Written by John M. Frame Reviewed By Chris Sinkinson

One of the most controversial areas of debate within contemporary evangelicalism is also the most central; the doctrine of God. A number of key figures, particularly Canadian, have advocated a theological revolution under the brand name ‘openness theism’. Openness theists include Clark Pinnock, John Sanders and Gregory Boyd. The key theme in this new movement is the claim that classic evangelicalism has been wedded to a pagan philosophical model of God as timeless and impassable. In contrast they argue for a God who is himself a subject of the unfolding history of the universe. God does not normally determine either the choices people make or natural events like storms and drought. Given this kind of creation God cannot know what the future holds. Even his decisions and plans are provisional. The openness theists describe their model as closer to the Bible that describes God as ‘repenting’ when he realises his mistakes.

There have been many responses to the openness position. Recently, the Evangelical Theology Society in America passed a resolution affirming God’s comprehensive foreknowledge. Among the many written responses this offering by John Frame is outstanding. Frame gives fresh voice to some of the traditional arguments for a timeless God and against libertarian freedom. This latter point is very important to the book. In the last analysis, the proposed revolution in our doctrine of God is closely related to a particular doctrine of human freedom. So in his robust presentation of a Calvinist view of freedom Frame necessarily engages with the full range of Arminian and libertarian proposals. The cumulative weight of Frame’s argument forms a formidable refutation of openness theism and raises serious questions of Arminianism.

A very helpful introductory chapter points out the weakness of the openness rhetoric. Too many openness arguments rely on ambiguous language, straw men opponents and ad hominem arguments. He implores readers not to be ‘swept off your feet by means of ambiguous, but rhetorically attractive language’ (21). One example is the charge that the classic view is based on a pagan Greek idea of God as unmoving. The second chapter deals with this charge and shows that far from being parasitic on Greek philosophy, exhaustive foreknowledge is at odds with much of it. In contrast, openness theism, particularly the libertarian view of freedom, has much in common with classical Greek thought.

Frame is well aware that libertarianism is probably now a mainstream position among both theologians and philosophers (123) but he provides seventeen strong reasons to 3 deny that it is compatible with a high view of Scripture. As just one example, even Boyd concedes that the actions of Judas were not free in a libertarian sense and yet accepts that God is right to hold him responsible for his actions. If a key argument for libertarianism does not work in relation to the particular life of Judas then the validity of the argument itself may be questioned. There are further chapters that take issue with the openness and the problem of evil, God’s supposed ‘repenting’ and the vulnerability of God.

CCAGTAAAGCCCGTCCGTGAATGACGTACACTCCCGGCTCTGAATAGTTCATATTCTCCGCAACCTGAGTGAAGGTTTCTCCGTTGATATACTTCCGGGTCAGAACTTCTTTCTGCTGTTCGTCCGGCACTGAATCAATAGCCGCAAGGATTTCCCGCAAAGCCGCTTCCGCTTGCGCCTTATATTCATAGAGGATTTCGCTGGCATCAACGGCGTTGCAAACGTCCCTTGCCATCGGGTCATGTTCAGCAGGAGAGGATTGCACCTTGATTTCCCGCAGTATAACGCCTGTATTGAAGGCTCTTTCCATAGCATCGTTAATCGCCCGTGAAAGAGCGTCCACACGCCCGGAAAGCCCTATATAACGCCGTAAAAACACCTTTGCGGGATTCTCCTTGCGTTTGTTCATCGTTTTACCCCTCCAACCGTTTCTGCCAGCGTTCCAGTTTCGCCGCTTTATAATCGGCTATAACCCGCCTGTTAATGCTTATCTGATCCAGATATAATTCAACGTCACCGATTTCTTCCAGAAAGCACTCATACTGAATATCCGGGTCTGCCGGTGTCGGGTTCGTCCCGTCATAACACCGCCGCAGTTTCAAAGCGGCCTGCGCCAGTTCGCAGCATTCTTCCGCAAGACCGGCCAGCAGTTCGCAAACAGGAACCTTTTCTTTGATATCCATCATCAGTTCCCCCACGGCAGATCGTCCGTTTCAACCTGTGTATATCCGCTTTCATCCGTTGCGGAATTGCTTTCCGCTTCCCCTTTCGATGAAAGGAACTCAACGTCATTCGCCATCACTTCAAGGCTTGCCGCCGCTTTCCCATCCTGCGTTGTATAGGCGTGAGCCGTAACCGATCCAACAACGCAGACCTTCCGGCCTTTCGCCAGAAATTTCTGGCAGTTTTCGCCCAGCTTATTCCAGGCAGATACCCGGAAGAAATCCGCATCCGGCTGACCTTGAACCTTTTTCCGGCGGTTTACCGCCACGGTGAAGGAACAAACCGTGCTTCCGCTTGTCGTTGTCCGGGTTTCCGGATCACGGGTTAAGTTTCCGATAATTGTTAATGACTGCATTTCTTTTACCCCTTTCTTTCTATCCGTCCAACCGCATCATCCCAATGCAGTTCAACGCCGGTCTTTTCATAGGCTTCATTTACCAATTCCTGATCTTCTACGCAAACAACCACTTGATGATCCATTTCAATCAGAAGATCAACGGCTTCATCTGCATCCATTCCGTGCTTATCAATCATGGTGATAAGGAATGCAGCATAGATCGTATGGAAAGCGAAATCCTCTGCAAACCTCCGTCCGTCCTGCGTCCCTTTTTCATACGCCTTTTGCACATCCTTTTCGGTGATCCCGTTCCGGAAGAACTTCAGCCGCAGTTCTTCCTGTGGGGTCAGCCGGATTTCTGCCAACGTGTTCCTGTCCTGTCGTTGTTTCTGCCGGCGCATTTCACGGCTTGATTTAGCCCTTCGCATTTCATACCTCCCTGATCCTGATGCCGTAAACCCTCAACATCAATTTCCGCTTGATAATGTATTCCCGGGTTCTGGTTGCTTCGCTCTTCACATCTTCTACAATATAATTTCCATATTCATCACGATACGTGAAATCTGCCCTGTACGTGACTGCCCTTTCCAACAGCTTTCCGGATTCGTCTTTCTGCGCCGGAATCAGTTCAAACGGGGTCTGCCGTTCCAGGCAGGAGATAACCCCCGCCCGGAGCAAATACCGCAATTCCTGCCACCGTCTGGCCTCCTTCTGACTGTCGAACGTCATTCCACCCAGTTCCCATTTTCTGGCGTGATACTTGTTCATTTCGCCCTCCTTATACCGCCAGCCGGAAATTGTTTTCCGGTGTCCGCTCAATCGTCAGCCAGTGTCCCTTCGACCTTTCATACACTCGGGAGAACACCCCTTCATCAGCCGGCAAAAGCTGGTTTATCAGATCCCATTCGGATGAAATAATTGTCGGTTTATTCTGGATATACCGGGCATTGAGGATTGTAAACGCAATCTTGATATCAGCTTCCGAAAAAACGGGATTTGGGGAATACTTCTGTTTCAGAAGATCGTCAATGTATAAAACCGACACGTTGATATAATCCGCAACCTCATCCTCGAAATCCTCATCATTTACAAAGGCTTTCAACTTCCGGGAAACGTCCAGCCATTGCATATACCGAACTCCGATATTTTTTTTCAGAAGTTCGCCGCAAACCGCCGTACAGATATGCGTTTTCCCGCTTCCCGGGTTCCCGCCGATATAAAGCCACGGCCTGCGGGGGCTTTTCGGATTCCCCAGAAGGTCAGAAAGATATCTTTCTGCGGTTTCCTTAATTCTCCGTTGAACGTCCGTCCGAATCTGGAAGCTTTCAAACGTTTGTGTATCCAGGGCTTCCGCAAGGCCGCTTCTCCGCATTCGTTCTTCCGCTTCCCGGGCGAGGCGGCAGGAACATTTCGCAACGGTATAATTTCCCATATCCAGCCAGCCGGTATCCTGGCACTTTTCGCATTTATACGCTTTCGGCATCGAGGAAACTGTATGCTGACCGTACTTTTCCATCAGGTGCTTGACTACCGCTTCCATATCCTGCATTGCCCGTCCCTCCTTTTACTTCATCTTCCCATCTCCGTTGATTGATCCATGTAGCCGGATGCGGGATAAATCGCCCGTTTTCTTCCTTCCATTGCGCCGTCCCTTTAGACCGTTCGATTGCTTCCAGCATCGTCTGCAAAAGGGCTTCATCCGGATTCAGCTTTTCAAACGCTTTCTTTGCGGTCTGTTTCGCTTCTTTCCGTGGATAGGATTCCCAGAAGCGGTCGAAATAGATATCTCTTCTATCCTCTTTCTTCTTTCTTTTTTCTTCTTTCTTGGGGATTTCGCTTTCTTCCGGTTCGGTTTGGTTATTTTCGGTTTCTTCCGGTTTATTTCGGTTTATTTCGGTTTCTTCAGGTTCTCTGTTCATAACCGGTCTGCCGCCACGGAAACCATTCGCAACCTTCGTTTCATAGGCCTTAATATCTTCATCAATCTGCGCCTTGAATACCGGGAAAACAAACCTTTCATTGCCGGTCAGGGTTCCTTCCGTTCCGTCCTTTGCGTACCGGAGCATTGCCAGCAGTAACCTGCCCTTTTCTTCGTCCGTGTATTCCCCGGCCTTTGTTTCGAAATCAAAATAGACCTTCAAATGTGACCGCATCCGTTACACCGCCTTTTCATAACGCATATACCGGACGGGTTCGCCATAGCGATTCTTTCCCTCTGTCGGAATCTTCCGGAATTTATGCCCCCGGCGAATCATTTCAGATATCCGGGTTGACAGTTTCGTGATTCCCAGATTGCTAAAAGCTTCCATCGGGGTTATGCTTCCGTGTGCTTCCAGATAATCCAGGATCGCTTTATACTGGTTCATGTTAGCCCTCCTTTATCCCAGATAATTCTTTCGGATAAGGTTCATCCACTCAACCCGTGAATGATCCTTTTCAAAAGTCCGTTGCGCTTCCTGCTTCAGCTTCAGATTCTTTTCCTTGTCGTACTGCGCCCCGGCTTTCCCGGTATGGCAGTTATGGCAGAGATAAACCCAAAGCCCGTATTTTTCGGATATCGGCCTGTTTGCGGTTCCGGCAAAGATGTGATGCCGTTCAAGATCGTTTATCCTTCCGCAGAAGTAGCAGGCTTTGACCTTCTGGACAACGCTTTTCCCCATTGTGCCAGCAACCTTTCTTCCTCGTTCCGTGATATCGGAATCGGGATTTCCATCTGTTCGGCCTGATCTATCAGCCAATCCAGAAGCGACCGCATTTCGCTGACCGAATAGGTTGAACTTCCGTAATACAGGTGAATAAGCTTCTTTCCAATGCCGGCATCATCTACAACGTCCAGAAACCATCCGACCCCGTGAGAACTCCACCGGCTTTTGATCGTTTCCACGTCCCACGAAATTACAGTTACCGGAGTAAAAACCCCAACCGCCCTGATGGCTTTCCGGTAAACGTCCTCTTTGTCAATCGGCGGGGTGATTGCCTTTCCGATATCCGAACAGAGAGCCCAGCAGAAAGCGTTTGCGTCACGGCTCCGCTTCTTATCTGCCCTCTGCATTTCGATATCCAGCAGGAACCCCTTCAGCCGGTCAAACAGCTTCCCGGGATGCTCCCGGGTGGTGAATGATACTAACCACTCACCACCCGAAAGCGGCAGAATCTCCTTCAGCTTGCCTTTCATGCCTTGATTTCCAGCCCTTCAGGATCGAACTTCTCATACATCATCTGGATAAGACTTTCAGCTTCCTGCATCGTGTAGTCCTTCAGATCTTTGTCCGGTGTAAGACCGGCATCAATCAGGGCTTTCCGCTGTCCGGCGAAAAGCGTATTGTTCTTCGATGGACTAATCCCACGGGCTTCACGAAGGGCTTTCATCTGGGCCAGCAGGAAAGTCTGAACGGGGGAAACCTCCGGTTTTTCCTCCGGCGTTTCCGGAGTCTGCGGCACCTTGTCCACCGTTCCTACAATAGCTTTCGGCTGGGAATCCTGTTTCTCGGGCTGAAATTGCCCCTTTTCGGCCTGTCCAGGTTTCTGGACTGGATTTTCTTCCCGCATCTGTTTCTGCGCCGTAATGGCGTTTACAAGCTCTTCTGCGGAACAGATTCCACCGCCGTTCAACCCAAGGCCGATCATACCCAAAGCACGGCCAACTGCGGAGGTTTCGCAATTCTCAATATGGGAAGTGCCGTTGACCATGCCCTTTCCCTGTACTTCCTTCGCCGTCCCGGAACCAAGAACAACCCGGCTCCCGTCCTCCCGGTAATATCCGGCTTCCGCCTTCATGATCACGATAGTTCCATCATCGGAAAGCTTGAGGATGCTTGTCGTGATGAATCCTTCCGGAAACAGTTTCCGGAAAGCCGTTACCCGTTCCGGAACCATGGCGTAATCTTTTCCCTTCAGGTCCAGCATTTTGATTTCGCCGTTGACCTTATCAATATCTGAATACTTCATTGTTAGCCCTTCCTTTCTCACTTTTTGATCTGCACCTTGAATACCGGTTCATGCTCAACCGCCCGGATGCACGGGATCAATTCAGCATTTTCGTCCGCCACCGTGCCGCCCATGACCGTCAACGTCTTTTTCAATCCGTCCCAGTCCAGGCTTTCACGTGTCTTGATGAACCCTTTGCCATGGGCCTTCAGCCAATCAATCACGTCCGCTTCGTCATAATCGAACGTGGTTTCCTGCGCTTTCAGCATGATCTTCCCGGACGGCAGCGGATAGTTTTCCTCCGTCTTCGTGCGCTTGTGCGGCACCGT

Frame’s work is not simply a negative critique but provides some creative reflection. He accepts that there are some difficulties in understanding how a timeless God can relate to a temporal creation. However, given the problems with the libertarian alternative, a timeless God who has exhaustive foreknowledge remains the stronger option. Frame freely admits that the openness proposals have challenged his own thinking and helped him reformulate his own ideas. In particular, he proposes a more ‘give and take’ picture of how the sovereign God chooses to include real responsiveness; ‘[God] also enters time and interacts personally with his creatures. His eternal plan includes and determines this personal interaction’ (211). There is an essential compatibility between God’s foreordination of history and his responsiveness to the events of history. Of course, proponents of openness will reply that this relationship is illusory. They define relationship in such a way as to require ignorance of the future and therefore exclude possibility of a God of comprehensive foreknowledge.

There is a tantalisingly brief final chapter that suggests others ways in which openness may lead us astray—our understanding of inspiration, sin, redemption, assurance, hell and, perhaps a little less convincingly, guidance. The claim is not that the leading openness theists are necessarily unorthodox with regard to these doctrines but that their position can easily lead to a radical reformulation of them. Frame hints at how the present revolution in the doctrine of God may only be the tip of an iceberg. As a detailed rebuttal of the openness case from an avowedly Calvinist position Frame’s book is highly recommended.

Chris Sinkinson

Moorlands College, Christchurch